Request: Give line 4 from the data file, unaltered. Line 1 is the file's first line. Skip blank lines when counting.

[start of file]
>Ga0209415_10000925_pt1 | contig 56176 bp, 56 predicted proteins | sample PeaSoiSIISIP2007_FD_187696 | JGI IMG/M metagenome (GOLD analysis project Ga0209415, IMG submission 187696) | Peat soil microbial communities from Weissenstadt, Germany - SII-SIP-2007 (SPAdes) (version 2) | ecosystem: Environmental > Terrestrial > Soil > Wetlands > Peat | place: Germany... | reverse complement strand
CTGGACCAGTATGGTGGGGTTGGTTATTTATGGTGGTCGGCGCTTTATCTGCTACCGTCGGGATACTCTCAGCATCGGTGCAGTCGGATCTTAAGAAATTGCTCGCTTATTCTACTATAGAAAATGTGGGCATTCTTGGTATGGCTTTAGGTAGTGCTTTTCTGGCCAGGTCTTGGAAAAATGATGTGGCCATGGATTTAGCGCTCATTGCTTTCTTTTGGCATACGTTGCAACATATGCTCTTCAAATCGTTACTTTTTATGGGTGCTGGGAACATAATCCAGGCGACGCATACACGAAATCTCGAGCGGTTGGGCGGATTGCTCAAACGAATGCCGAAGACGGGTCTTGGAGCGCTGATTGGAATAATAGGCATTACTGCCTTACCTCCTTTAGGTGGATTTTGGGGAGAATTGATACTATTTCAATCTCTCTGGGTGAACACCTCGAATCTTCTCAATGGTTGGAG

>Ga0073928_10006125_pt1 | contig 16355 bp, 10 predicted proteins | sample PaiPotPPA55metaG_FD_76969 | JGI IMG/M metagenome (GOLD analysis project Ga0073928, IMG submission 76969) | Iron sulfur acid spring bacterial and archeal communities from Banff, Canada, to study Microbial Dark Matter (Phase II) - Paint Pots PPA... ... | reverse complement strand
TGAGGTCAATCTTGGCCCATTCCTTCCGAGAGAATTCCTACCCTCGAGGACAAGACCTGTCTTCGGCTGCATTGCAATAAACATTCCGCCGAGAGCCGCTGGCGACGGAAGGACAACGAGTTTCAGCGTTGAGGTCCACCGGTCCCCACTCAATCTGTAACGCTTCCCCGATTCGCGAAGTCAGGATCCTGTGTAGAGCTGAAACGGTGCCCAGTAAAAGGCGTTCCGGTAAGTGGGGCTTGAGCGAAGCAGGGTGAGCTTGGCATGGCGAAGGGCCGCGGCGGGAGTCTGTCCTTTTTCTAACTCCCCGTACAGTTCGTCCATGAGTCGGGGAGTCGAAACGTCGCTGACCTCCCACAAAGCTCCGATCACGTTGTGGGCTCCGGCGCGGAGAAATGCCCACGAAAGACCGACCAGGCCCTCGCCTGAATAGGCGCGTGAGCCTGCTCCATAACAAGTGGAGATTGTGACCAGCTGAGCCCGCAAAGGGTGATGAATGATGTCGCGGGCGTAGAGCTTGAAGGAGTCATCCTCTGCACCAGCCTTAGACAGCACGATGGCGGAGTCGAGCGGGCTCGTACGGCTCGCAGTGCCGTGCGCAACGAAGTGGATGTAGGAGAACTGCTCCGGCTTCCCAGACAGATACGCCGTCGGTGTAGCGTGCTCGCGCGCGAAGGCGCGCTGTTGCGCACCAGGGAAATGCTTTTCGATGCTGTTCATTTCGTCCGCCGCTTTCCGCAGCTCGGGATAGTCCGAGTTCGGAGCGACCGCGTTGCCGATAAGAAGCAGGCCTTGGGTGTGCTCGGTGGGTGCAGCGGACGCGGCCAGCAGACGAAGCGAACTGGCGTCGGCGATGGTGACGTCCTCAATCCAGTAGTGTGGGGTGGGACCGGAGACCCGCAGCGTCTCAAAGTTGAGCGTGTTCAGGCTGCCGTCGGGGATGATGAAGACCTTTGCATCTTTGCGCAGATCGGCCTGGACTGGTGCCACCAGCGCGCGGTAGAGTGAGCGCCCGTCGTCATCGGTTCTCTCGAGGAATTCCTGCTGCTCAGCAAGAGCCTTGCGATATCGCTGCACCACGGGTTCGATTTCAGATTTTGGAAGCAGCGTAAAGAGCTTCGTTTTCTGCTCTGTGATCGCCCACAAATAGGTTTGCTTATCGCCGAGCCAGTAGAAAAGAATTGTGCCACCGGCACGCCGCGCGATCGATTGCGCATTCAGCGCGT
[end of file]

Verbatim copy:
TGAGGTCAATCTTGGCCCATTCCTTCCGAGAGAATTCCTACCCTCGAGGACAAGACCTGTCTTCGGCTGCATTGCAATAAACATTCCGCCGAGAGCCGCTGGCGACGGAAGGACAACGAGTTTCAGCGTTGAGGTCCACCGGTCCCCACTCAATCTGTAACGCTTCCCCGATTCGCGAAGTCAGGATCCTGTGTAGAGCTGAAACGGTGCCCAGTAAAAGGCGTTCCGGTAAGTGGGGCTTGAGCGAAGCAGGGTGAGCTTGGCATGGCGAAGGGCCGCGGCGGGAGTCTGTCCTTTTTCTAACTCCCCGTACAGTTCGTCCATGAGTCGGGGAGTCGAAACGTCGCTGACCTCCCACAAAGCTCCGATCACGTTGTGGGCTCCGGCGCGGAGAAATGCCCACGAAAGACCGACCAGGCCCTCGCCTGAATAGGCGCGTGAGCCTGCTCCATAACAAGTGGAGATTGTGACCAGCTGAGCCCGCAAAGGGTGATGAATGATGTCGCGGGCGTAGAGCTTGAAGGAGTCATCCTCTGCACCAGCCTTAGACAGCACGATGGCGGAGTCGAGCGGGCTCGTACGGCTCGCAGTGCCGTGCGCAACGAAGTGGATGTAGGAGAACTGCTCCGGCTTCCCAGACAGATACGCCGTCGGTGTAGCGTGCTCGCGCGCGAAGGCGCGCTGTTGCGCACCAGGGAAATGCTTTTCGATGCTGTTCATTTCGTCCGCCGCTTTCCGCAGCTCGGGATAGTCCGAGTTCGGAGCGACCGCGTTGCCGATAAGAAGCAGGCCTTGGGTGTGCTCGGTGGGTGCAGCGGACGCGGCCAGCAGACGAAGCGAACTGGCGTCGGCGATGGTGACGTCCTCAATCCAGTAGTGTGGGGTGGGACCGGAGACCCGCAGCGTCTCAAAGTTGAGCGTGTTCAGGCTGCCGTCGGGGATGATGAAGACCTTTGCATCTTTGCGCAGATCGGCCTGGACTGGTGCCACCAGCGCGCGGTAGAGTGAGCGCCCGTCGTCATCGGTTCTCTCGAGGAATTCCTGCTGCTCAGCAAGAGCCTTGCGATATCGCTGCACCACGGGTTCGATTTCAGATTTTGGAAGCAGCGTAAAGAGCTTCGTTTTCTGCTCTGTGATCGCCCACAAATAGGTTTGCTTATCGCCGAGCCAGTAGAAAAGAATTGTGCCACCGGCACGCCGCGCGATCGATTGCGCATTCAGCGCGT